Wednesday, 13 April 2011

Climate-change inertia 'costs nation $1bn'
7 April 2011

INACTION on climate change over the past year has increased the cost to households and businesses of meeting Australia's minimum 2020 greenhouse target by $1 billion, a study has found. The analysis by ClimateWorks Australia found the easiest and cheapest ways of cutting greenhouse gas emissions were being lost due to delays in introducing climate policies. Despite this, Australia's minimum 2020 target, a 5% cut in emissions below 2000 levels, could still be achieved using existing technologies at a cost below $32 a tonne of CO₂ emitted.

Reaching a 25% target by 2020 the minimum emissions cut recommended by climate scientists without buying international carbon permits would need a carbon price of $100 a tonne. ClimateWorks executive director Anna Skarbek said Australia had gone backwards on climate over the past year.

She said a potential 5 million tonnes of emissions cuts equivalent to taking 1 million cars off the road had been lost. Those emissions had been locked in through, for example, land clearing that could not be reversed or the failure to impose fuel efficiency standards on new cars. Cars bought this year will, on average, stay on the road for 20 years.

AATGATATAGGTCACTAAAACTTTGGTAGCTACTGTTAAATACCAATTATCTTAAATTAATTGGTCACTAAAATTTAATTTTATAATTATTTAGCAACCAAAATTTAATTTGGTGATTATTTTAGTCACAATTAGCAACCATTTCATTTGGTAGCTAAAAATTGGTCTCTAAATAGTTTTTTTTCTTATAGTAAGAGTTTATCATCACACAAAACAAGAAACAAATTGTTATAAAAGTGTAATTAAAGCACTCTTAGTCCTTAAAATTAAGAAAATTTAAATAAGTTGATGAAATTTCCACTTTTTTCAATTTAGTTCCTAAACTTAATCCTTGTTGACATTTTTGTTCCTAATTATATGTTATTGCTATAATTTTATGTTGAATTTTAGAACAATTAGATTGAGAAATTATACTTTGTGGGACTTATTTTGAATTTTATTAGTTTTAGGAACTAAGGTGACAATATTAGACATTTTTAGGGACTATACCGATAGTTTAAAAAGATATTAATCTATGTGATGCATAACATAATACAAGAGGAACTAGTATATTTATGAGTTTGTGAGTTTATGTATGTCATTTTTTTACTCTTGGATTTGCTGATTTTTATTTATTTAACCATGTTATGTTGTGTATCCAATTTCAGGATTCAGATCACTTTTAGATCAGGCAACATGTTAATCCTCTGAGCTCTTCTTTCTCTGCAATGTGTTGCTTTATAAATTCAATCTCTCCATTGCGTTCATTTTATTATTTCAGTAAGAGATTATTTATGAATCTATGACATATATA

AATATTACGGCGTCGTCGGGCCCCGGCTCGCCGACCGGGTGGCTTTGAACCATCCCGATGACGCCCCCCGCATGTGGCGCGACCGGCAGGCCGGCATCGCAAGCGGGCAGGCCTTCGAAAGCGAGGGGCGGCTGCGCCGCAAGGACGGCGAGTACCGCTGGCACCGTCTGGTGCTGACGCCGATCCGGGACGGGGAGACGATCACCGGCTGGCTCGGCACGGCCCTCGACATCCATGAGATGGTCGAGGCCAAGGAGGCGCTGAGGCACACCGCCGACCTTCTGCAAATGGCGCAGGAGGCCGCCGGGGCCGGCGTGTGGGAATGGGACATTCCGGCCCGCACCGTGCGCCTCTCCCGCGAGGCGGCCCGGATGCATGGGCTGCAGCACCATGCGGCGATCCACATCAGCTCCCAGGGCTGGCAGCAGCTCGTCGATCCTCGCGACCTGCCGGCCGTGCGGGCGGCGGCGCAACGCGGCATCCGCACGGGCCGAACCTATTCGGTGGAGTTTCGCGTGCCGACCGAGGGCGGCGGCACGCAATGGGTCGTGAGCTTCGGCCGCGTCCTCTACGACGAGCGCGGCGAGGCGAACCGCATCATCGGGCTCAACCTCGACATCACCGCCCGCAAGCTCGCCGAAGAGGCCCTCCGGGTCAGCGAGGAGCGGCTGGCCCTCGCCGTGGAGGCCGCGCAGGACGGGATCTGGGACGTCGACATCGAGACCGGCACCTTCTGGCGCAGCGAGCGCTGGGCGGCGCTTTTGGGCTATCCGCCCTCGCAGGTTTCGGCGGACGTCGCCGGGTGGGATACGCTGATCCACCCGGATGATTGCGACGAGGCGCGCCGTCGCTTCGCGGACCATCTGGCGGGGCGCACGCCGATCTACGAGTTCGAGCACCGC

''We can't make it up; we've missed it,'' Ms Skarbek said. ''Essentially, we've lost savings. It means we're going to spend an extra $260 million a year on energy that we could have saved.'' Ms Skarbek said technologies were available today to achieve Australia's greenhouse targets. ''It shows it doesn't cost as much as you might think, but it is an exponential increase if we delay,'' she said. The analysis builds on a low carbon growth plan for Australia that last year spelt out potential emissions cuts in 54 areas.

Contrary to concern about the cost of reducing emissions, the latest analysis found nearly a third of Australia's 5% target could be achieved through steps that would be profitable by 2013 even without a carbon price. Introduce a carbon price of $20 a tonne and two thirds of the cuts needed could turn a profit.

It found failure to act over the past year had added $1 billion to the bill to reach the 2020 target. A separate report by the Grattan Institute finds that only a carbon market can cut emissions fast enough for Australia to meet its 2020 target. An analysis of more than 300 climate programs found that 40% of Australia's emissions reductions have come from just three market based schemes, including the existing renewable energy target.